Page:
Berkshire Eagle 01/11/2014, Page A0
By Tony Dobrowolski
Berkshire Eagle Staff
PITTSFIELD — The owners of Berkshire commercial and industrial businesses could see as much as a 14 percent reduction in the distribution portion of their electricity and natural gas bills starting this month.
New statewide legislation has changed the way those costs are allocated to commercial and industrial customers.
The change will affect the commercial and industrial customers in the Berkshires who receive their electricity and natural gas from Western Massachusetts Electric Co. and National Grid.
Gov. Deval Patrick signed the rule change into law in July 2012, but the state Department of Public Utilities, which regulates the delivery rates charged by investor-owned public utilities, didn’t approve the new rates for WMECo and NSTAR customers until last month. Those changes went into effect on Jan. 1.
Sen. Benjamin B. Downing, D-Pittsfield, who chaired the Senate committee that created the legislation, said WMECo and NSTAR customers will see the decrease in their distribution rates sooner because when those companies merged in April 2012 it slowed down the way their rates were calculated. NSTAR and WMECo are both operated by Northeast Utilities.
National Grid customers are expected to experience the changes over the coming months, according to Associated Industries of Massachusetts, which supported the legislative change.
“I think the impact will be felt sooner in WMECo territory,” Downing said.
The change only affects the distribution portion of a commercial or industrial customer’s utility bill, which reimburses electric and gas utilities for the price of their infrastructure, and is the only part of the bill that is regulated by the DPU. The generation and transmission charges on utility bills are regulated by the federal government.
Under the previous ratemaking process, the distribution portions of both medium and large commercial and industrial customers increased dramatically, according to AIM. Some of those increases were driven by “ reconciling factors,” that are also known as “trackers,” and include items like pension adjustments, smart grid pilots, net metering, storm costs, and some lowincome programs that utilities have little or no control over.
Under the new law, the DPU requires each utility to identify its trackers, then change the way each one is allocated to reflect the true cost of providing that service to customers, regardless of how much energy is used, AIM stated in a news release.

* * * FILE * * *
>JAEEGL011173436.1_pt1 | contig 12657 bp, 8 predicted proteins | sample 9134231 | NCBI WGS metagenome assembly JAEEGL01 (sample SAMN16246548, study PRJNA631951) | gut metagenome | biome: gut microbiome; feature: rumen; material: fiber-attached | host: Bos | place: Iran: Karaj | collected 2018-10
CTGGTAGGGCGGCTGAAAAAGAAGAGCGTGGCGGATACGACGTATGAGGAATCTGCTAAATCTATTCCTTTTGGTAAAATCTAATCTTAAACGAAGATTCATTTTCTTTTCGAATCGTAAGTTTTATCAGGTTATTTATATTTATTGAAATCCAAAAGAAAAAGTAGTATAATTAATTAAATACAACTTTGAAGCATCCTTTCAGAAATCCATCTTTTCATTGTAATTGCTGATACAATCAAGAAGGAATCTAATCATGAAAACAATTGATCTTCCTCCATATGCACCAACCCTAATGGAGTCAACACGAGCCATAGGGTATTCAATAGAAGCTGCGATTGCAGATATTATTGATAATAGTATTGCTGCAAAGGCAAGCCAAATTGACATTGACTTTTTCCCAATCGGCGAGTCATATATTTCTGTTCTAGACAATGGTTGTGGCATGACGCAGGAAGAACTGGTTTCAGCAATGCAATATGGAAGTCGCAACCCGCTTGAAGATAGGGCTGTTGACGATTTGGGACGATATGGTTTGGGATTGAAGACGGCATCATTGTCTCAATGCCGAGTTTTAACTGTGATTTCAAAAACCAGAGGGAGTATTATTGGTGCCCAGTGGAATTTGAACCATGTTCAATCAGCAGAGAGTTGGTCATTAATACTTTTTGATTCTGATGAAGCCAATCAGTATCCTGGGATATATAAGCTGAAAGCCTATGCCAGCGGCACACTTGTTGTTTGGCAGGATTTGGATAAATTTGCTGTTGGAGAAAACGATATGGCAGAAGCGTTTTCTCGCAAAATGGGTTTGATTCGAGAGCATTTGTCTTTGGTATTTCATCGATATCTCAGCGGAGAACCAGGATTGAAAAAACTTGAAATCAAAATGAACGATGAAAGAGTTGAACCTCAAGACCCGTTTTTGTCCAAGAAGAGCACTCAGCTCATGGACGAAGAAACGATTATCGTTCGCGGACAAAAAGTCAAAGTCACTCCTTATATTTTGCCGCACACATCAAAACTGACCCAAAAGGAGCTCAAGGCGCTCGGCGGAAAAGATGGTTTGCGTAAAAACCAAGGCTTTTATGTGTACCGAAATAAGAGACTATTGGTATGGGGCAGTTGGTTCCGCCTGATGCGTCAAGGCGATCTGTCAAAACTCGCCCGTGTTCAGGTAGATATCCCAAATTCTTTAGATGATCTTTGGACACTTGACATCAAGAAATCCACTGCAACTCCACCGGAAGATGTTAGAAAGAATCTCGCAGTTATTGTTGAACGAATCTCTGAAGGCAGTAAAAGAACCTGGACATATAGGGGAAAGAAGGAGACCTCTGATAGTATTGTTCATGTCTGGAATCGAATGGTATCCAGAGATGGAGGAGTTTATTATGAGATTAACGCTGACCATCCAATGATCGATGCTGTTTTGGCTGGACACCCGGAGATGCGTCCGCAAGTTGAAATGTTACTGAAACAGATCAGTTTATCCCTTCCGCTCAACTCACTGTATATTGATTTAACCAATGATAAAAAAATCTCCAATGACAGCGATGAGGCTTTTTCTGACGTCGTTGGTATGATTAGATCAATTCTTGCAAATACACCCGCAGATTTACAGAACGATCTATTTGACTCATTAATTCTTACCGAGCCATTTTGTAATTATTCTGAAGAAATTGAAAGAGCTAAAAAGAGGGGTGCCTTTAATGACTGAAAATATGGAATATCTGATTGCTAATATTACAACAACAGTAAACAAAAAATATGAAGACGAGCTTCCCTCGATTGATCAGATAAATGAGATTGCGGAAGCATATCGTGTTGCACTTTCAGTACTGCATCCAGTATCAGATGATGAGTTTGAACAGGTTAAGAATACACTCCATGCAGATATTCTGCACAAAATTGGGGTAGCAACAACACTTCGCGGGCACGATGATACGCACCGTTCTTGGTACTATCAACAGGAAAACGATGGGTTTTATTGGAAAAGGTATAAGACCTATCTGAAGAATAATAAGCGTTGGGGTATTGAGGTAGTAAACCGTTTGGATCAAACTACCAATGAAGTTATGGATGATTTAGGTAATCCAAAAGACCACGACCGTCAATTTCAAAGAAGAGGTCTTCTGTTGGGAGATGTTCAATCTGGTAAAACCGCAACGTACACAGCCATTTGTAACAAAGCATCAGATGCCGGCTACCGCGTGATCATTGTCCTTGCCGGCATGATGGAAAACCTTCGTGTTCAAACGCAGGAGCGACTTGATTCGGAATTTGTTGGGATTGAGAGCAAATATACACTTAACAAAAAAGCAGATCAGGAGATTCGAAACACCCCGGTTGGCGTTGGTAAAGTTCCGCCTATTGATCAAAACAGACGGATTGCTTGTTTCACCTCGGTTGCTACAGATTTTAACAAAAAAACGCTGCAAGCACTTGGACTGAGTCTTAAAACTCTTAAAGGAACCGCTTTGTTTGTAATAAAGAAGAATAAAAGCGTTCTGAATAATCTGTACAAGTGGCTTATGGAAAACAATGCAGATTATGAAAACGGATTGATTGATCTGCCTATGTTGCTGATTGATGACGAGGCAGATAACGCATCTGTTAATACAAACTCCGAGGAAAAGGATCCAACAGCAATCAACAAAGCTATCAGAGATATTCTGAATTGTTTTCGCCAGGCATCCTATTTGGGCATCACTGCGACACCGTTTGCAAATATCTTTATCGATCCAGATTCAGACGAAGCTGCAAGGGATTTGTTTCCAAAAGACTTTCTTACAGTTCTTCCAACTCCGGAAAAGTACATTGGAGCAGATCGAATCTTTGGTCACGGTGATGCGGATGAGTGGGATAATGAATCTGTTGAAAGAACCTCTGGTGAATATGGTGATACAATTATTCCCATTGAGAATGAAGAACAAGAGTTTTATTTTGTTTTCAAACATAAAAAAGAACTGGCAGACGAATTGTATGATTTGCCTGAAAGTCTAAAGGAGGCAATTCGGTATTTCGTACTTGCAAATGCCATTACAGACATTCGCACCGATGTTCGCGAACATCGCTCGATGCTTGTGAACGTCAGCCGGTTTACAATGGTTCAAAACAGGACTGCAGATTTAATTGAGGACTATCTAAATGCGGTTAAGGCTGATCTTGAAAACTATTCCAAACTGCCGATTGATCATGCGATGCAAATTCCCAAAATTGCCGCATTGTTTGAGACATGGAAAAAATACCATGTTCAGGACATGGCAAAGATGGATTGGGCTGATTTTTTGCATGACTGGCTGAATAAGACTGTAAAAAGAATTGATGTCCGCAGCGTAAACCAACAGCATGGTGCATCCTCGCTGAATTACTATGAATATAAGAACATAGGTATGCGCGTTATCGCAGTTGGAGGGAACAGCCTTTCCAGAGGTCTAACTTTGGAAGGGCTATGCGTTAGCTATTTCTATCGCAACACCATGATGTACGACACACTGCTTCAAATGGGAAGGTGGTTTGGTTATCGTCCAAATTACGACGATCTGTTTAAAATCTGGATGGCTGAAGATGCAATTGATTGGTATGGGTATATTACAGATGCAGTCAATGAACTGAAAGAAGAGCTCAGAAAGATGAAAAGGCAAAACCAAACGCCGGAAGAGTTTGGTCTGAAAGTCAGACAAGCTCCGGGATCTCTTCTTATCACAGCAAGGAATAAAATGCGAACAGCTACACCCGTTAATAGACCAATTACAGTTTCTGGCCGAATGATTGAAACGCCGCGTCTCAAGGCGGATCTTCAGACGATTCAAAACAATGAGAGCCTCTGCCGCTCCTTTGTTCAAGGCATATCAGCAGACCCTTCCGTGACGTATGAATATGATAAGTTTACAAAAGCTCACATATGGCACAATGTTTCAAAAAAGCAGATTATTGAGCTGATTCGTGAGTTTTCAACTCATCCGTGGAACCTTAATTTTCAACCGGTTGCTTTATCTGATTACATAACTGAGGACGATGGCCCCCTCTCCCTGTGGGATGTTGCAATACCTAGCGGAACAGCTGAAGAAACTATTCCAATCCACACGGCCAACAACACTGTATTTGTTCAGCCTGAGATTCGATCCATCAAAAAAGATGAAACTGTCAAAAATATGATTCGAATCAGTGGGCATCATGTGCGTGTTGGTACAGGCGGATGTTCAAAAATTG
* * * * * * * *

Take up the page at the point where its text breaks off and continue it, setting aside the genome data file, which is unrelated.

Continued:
“It was unfairly costing the commercial users more to pay for parts of the energy system that everyone needs,” said Michael Supranowicz, the president and CEO of the Berkshire Chamber of Commerce, which also advocated for the rate change.
Under the old system, Supranowicz said the owners of commercial and industrial businesses in one area of the county would be asked to help pay for storm damage that a utility may have experienced in another part of the Berkshires.
“For instance, say there’s a snowstorm and 10 poles get wiped out, and it’s in a residential neighborhood,” Supranowicz said. “The utility comes in and fixes that, then goes to the DPU and says, ‘We need to be reimbursed for that cost.’ The cost is based on how much everyone uses.
“A company in Great Barrington is paying for an increase in the cost of a distribution system in Pittsfield when it hadn’t even lost electricity,” he said.
“We thought it was unfair,” Supranowicz added. “A natural disaster affects everyone in the same way. Why should a commercial or industrial member pay more for that?”
Based on testimony before the Senate Committee on Telecommunications, Utilities and Energy, Downing said legislators believed the formula for calculating the distribution rates needed to be “ more transparent.”
“It was a complicated formula and wasn’t simply based on the amount of energy you used,” he said.
Supranowicz said he didn’t know how much of a reduction Berkshire commercial and industrial customers would see in their electric or natural gas distribution rates.
“But the distribution side of the bill is typically at or above the cost of the actual energy,” Supranowicz said. “If your bill is $4,000, typically over half of that is for distribution alone.”
Patricia C. Begrowicz, the president and owner of Onyx Specialty Papers Inc. in Lee, said her company hasn’t received its January utility bills yet. But based on the changes, Begrowicz said her company could see a 10 to 14 percent discount in its distribution rates.
“That is not insignificant considering the amount of electricity we use every month,” she said.
That decrease could save Onyx around $100,000 a year.
“We can do a lot of things” with those kinds of savings, Begrowicz said. “It will allow us more money to invest in equipment and upgrade our capability. We now have 144 people, but $100,000 makes us more comfortable [adding] 1 to 2 additional workers. Right now, we’ll probably turn around and invest the money or put more into our capital plan.”